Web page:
Khalil Gibran Muhammad is the Suzanne Young Murray professor at the Radcliffe Institute of Advanced Study at Harvard University, where he also teaches the history of race and public policy at Harvard's Kennedy School. He is the former director of the New York Public Library's Schomburg Center for Research in Black Culture, one of the leading research facilities dedicated to the study of the African Diaspora. His academic work focuses on racial criminalization and the origins of the carceral state. He is the author of “The Condemnation of Blackness: Race, Crime, and the Making of Modern Urban America” (Harvard University Press, 2010), which won the 2011 John Hope Franklin Best Book Award in American Studies. His articles and scholarship have appeared in many publications, including the New York Times, New Yorker, and the Washington Post.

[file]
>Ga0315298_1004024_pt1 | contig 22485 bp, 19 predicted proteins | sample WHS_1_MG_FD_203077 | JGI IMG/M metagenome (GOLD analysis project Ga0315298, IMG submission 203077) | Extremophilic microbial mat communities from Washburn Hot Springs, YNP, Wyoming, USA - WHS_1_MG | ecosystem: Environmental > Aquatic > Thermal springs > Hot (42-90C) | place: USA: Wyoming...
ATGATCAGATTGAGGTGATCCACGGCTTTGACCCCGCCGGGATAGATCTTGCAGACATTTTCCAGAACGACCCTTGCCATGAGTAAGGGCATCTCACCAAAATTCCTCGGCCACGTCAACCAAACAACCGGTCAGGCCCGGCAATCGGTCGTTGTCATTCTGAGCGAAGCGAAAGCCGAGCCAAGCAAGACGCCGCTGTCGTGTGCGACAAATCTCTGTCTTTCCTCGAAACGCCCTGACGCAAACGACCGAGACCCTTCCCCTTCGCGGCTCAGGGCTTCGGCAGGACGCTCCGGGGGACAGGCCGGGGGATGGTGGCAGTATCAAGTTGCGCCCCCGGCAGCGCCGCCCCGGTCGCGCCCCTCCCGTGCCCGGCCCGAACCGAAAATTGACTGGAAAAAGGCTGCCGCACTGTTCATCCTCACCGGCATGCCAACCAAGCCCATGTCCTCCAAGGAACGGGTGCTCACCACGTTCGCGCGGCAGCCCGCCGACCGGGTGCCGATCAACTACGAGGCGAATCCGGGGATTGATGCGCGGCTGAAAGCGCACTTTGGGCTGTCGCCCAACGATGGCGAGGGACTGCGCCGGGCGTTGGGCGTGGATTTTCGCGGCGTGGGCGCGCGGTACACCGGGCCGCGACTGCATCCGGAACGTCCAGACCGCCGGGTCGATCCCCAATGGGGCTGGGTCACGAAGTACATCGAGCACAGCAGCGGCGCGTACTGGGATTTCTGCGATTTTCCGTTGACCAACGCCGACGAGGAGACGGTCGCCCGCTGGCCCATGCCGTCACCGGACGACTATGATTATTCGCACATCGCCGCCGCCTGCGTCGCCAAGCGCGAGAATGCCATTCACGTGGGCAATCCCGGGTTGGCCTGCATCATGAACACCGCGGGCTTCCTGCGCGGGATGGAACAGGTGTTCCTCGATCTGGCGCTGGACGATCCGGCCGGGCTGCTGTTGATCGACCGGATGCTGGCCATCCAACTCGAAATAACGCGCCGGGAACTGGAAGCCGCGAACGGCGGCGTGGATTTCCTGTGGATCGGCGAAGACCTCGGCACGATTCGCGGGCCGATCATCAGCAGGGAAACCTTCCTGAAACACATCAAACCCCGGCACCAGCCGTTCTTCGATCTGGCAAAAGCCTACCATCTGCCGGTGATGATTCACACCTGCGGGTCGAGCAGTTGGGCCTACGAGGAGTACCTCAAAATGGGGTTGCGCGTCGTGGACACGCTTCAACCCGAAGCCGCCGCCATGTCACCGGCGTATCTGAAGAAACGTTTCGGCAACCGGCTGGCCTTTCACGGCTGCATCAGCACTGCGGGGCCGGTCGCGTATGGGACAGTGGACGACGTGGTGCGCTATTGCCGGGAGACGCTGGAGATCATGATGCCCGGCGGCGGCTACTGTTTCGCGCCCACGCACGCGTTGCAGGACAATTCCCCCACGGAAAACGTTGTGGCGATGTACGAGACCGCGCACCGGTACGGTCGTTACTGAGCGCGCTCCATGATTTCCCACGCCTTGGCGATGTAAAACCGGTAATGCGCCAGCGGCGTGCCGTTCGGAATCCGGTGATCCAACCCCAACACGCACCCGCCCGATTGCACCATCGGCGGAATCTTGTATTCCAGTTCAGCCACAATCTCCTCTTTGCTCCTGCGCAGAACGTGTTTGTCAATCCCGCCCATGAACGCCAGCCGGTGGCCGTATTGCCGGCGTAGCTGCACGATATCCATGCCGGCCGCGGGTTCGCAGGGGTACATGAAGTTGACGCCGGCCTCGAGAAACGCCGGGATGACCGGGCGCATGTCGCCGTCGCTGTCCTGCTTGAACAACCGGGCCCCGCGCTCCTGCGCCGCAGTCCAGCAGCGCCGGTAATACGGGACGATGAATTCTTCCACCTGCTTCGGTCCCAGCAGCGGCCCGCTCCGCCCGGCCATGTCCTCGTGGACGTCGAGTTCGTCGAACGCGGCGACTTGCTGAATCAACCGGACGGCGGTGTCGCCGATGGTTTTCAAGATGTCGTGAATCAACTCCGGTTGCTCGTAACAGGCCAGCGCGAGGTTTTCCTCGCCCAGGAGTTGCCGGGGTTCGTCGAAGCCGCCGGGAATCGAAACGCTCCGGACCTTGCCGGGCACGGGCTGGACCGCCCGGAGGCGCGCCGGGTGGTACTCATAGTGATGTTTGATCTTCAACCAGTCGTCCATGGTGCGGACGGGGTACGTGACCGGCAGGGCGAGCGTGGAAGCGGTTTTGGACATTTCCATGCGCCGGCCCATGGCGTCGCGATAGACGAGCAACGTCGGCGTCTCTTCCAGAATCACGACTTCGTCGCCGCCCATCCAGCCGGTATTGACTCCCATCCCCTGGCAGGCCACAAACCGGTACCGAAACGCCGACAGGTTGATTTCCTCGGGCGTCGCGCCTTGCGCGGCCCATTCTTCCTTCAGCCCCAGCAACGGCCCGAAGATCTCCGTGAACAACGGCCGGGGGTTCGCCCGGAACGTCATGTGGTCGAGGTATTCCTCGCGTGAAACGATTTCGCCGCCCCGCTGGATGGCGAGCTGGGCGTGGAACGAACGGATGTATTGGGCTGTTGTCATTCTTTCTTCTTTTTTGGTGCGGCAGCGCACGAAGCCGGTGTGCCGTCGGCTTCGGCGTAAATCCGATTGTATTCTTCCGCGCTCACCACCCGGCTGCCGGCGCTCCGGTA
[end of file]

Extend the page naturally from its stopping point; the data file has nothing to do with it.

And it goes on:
Muhammad is a native of the South Side of Chicago. He graduated with a B.A. in economics from the University of Pennsylvania and received his Ph.D. in American history from Rutgers University, specializing in 20th century United States and African-American history.mHe also holds honorary doctorates from The New School (2013) and Bloomfield College (2014).
Professor Muhammad's Athenaeum talk is part of the Race and Law Enforcement in America series.